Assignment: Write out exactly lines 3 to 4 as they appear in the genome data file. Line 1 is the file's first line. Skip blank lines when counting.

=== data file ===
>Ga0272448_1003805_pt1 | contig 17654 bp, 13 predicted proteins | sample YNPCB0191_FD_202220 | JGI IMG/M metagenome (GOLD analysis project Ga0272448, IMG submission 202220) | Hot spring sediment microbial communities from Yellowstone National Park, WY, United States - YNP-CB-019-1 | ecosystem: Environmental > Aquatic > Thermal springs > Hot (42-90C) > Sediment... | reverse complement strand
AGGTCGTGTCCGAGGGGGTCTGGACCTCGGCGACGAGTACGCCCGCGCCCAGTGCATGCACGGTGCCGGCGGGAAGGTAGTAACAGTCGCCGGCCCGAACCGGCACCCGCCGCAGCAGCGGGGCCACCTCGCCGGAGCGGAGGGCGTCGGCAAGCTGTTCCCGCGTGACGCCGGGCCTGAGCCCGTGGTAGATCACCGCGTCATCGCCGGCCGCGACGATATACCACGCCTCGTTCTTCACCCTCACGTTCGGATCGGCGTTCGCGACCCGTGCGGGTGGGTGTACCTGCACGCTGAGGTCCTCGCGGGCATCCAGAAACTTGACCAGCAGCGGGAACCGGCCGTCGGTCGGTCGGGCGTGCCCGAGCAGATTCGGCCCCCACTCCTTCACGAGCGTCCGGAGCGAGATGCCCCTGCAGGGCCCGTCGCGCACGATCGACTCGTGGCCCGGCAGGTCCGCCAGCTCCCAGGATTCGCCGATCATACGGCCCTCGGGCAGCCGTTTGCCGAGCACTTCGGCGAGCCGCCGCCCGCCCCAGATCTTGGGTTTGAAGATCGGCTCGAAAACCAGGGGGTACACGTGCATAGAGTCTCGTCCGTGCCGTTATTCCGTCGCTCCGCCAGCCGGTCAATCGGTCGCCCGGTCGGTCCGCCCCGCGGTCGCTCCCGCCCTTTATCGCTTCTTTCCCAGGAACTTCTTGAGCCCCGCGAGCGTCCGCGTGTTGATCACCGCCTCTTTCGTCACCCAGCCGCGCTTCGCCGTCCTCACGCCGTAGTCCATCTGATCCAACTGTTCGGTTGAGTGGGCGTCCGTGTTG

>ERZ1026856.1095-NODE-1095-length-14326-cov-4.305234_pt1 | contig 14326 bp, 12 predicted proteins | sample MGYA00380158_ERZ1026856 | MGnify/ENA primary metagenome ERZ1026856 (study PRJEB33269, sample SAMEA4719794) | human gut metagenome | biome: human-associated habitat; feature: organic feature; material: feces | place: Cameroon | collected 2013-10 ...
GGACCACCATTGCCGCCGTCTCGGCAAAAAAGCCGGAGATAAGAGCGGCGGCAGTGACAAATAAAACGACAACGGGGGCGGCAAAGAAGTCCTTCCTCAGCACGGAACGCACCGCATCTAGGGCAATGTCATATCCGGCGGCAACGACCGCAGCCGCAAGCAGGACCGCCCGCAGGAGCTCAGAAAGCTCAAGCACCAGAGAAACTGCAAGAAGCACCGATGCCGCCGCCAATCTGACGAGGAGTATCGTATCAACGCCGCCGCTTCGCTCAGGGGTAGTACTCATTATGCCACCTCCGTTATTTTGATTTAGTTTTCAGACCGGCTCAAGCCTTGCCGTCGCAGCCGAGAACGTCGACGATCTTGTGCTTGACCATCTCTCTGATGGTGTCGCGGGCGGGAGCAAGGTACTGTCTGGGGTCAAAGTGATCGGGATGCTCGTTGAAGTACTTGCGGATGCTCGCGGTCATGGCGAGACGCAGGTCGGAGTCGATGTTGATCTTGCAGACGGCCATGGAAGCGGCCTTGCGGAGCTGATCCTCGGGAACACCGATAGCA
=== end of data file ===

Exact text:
>ERZ1026856.1095-NODE-1095-length-14326-cov-4.305234_pt1 | contig 14326 bp, 12 predicted proteins | sample MGYA00380158_ERZ1026856 | MGnify/ENA primary metagenome ERZ1026856 (study PRJEB33269, sample SAMEA4719794) | human gut metagenome | biome: human-associated habitat; feature: organic feature; material: feces | place: Cameroon | collected 2013-10 ...
GGACCACCATTGCCGCCGTCTCGGCAAAAAAGCCGGAGATAAGAGCGGCGGCAGTGACAAATAAAACGACAACGGGGGCGGCAAAGAAGTCCTTCCTCAGCACGGAACGCACCGCATCTAGGGCAATGTCATATCCGGCGGCAACGACCGCAGCCGCAAGCAGGACCGCCCGCAGGAGCTCAGAAAGCTCAAGCACCAGAGAAACTGCAAGAAGCACCGATGCCGCCGCCAATCTGACGAGGAGTATCGTATCAACGCCGCCGCTTCGCTCAGGGGTAGTACTCATTATGCCACCTCCGTTATTTTGATTTAGTTTTCAGACCGGCTCAAGCCTTGCCGTCGCAGCCGAGAACGTCGACGATCTTGTGCTTGACCATCTCTCTGATGGTGTCGCGGGCGGGAGCAAGGTACTGTCTGGGGTCAAAGTGATCGGGATGCTCGTTGAAGTACTTGCGGATGCTCGCGGTCATGGCGAGACGCAGGTCGGAGTCGATGTTGATCTTGCAGACGGCCATGGAAGCGGCCTTGCGGAGCTGATCCTCGGGAACACCGATAGCA